Aug. 08, 2014

Behind the Scenes at the City Morgue

Forensic pathologist Judy Melinek’s memoir Working Stiff goes behind the scenes at the New York City morgue.

medical examiner, death, investigation, working stiff, judy melinek, morgue

Aug. 08, 2014

Giving Viruses a License to Kill...Cancer

Scientists transform common viruses like measles and herpes into potential cancer treatments.

cancer, virus, herpes, measles, balveen kaur, stephen russell

Aug. 08, 2014

Can an Experimental Therapy Be Used to Treat Ebola?

A look at the experimental therapy used to treat two Americans who were infected with Ebola.

ebola, virus, west africa, therapy, serum, experimental medicine, heinz feldmann, disease

Aug. 08, 2014

"Lucy" Debunked

A neurobiologist reveals sci-fi thriller Lucy’s neuroscience bloopers.

lucy, movie, film, sci-fi, fiction, neuroscience, brain, neurobiology, r. douglas fields

Aug. 08, 2014

Close Your Eyes and Listen to the Night Sky

If the bright “supermoon” drowns out the Perseid meteor shower this year, why not listen for meteors instead?

supermoon, perseid meteor shower, meteor shower, nicole gugliucci, radio, astronomy

Aug. 08, 2014

Can Science Build a Better Piano?

Scientists have created a 3D acoustical scan of the piano's resonance—and say it could help refine the art of piano-making.

piano, music, instrument, wally boot, agnieszka roginska, music technology, alex case, steinway, bob berger, bill youse

Aug. 08, 2014

Algorithm Turns Everyday Objects Into Microphones

Sound waves trigger tiny vibrations in objects. By studying the vibrations, researchers can recreate the sounds that caused them.

abe davis, sound, sound waves, vibration, high-speed video, visual microphone

Aug. 01, 2014

Ebola Outbreak Continues in West Africa

Ebola specialist Daniel Bausch provides an on-the-ground view of treating the disease in West Africa.

world health organization, ebola, virus, disease, africa, tulane university, daniel bausch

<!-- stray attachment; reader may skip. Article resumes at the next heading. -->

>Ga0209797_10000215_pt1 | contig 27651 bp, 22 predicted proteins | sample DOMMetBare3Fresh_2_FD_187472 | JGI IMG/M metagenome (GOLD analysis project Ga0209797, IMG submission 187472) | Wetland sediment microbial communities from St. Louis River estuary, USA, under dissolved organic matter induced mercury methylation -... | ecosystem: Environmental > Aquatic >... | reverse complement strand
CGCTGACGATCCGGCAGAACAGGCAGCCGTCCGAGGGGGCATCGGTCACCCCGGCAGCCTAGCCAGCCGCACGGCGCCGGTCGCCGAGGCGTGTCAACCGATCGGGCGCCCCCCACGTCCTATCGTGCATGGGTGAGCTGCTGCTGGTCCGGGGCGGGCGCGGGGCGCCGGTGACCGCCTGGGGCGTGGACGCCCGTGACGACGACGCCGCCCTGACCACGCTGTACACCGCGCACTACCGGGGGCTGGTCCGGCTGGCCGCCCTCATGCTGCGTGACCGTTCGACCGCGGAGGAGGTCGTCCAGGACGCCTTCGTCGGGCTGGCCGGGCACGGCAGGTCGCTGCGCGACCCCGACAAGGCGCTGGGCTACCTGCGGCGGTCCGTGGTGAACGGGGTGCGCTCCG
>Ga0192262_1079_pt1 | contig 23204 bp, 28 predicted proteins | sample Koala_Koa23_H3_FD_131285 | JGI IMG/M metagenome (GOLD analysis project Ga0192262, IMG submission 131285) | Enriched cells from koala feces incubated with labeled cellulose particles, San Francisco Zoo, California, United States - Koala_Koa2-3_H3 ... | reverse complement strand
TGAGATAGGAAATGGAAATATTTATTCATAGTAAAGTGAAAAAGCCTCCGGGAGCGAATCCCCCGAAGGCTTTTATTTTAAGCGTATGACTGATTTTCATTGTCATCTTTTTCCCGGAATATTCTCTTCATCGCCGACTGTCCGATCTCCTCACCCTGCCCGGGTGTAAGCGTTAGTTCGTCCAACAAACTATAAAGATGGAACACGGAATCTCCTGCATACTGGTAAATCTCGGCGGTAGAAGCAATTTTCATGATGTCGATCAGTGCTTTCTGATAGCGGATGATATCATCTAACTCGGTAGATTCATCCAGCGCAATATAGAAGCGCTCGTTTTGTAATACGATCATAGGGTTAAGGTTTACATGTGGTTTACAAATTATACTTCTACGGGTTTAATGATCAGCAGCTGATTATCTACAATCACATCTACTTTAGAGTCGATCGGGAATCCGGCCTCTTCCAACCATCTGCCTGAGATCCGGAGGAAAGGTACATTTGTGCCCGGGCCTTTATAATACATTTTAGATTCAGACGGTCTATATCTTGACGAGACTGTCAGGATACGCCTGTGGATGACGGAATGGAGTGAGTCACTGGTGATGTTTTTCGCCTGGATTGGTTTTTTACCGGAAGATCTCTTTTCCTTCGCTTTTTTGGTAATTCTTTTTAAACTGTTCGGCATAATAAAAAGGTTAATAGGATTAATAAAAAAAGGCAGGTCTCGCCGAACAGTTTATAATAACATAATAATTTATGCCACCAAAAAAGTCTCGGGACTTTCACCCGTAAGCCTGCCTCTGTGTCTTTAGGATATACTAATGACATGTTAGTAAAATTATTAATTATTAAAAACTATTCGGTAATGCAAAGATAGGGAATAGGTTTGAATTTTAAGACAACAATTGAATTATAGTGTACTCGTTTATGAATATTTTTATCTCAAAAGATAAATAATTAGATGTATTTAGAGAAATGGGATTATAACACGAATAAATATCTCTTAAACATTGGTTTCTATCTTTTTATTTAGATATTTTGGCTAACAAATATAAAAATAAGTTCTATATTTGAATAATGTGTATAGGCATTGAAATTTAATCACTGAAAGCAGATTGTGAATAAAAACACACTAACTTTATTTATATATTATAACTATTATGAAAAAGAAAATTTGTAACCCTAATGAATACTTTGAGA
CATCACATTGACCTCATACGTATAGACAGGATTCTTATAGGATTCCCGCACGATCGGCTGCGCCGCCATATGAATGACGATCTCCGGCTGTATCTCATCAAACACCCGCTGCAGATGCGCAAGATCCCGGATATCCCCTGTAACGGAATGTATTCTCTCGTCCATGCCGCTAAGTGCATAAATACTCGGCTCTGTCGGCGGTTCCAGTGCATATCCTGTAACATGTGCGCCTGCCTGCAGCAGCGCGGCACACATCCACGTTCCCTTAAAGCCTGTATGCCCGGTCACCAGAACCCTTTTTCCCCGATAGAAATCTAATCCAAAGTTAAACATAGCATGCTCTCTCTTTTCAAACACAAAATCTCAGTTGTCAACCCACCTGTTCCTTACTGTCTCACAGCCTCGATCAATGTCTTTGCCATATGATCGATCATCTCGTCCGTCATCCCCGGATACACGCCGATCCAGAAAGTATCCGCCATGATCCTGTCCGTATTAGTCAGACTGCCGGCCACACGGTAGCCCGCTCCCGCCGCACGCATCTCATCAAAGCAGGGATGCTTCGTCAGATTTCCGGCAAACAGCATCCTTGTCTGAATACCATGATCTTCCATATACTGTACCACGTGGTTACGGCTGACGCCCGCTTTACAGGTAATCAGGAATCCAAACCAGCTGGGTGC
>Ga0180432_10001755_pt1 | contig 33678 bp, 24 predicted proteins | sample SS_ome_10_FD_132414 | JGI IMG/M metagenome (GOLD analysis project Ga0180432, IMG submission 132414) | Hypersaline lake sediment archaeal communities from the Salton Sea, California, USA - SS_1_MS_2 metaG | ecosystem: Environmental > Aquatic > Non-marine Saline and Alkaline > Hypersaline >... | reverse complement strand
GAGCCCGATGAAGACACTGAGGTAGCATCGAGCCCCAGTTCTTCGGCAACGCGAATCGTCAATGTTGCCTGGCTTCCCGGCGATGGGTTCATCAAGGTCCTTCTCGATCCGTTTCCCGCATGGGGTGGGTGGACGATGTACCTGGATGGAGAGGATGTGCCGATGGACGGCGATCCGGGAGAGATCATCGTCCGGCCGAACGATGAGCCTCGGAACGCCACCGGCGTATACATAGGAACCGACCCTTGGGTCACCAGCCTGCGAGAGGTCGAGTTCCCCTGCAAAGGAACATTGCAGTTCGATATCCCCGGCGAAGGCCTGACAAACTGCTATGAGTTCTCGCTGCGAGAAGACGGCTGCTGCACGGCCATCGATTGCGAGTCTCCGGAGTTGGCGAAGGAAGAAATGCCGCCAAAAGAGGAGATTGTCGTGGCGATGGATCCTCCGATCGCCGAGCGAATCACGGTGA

Aug. 01, 2014

How Ultramarathons Affect the Heart, Blood, and Brain

Exercise scientists Tamara Hew-Butler and Greg Whyte talk about how the body changes after dozens of hours in motion.

ultramarathon, running, health, tamara hew-butler, greg whyte, exercise, heart

Aug. 01, 2014

Can Animals Go Mad?

From depressed dogs to anxious gorillas, author Laurel Braitman explores mental illness in animals.

animals, pets, depression, mental health, animal madness, laurel braitman

Aug. 01, 2014

Tapping Into Musical Memory

A new documentary, Alive Inside, exposes the connections between music and memory.

alive inside, oliver sacks, dan cohen, music, memory, play, alzheimer's, dementia

Aug. 01, 2014

Can’t Stop Worrying? Blame It on Your Habenula

The habenula is a pea-sized part of the brain that tracks our expectations of negative events.

habenula, rebecca lawson, worry, dread

Aug. 01, 2014

Will Big Data Answer Big Questions on Health?

Google's latest big idea is called "Baseline Study"—an effort to catalog the DNA of thousands of healthy people, along with their blood, urine, saliva, breath, and tears.

DNA, sam gambhir, jason moore, baseline study, google

Jul. 25, 2014

The SciFri Book Club Introduces Dune

Sci-fi author Kim Stanley Robinson and astrobiologist Sara Imari Walker introduce the SciFri Book Club’s summer selection: Dune.

dune, frank herbert, sci-fi, scifi, Kim Stanley Robinson, Sara Imari Walker

Jul. 25, 2014

New Online Tracking Tool Evades Privacy Settings

A new online tracker is snooping on visitors to over 5,600 popular sites—and it's nearly impossible to block.

cookie, online, tracking, website, julia angwin, propublica, security

Jul. 25, 2014

HIV/AIDS Update

A round-up of the latest HIV/AIDS research news and an update from the International AIDS Conference in Melbourne, Australia.

truvada, hiv, aids, anthony fauci, antonio urbina, world health organization

Jul. 25, 2014

‘Moth-ers’ Celebrate Less-Loved Lepidopterans

Elena Tartaglia, a co-founder of National Moth Week, gives tips on spotting butterflies' neglected cousins.

moth week, national moth week, butterflies, Elena Tartaglia

Jul. 25, 2014

Oarfish: The Ultimate Fish Tale

Little is known about the monstrously long oarfish, its life cycle, and how it navigates its deep sea environment.

oarfish, sea, ocean, serpent, misty paig-tran

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Behold the 1000 Pound Pumpkin

Visit Robert Sabin's pumpkin patch: he has been growing giant pumpkins--the breed is Atlantic Giant--for over ten years. Does his top pumpkin have the heft to win the Long Island Giant Pumpkin Weigh-Off at Hicks Nurseries? We'll find out. What did you think of the video?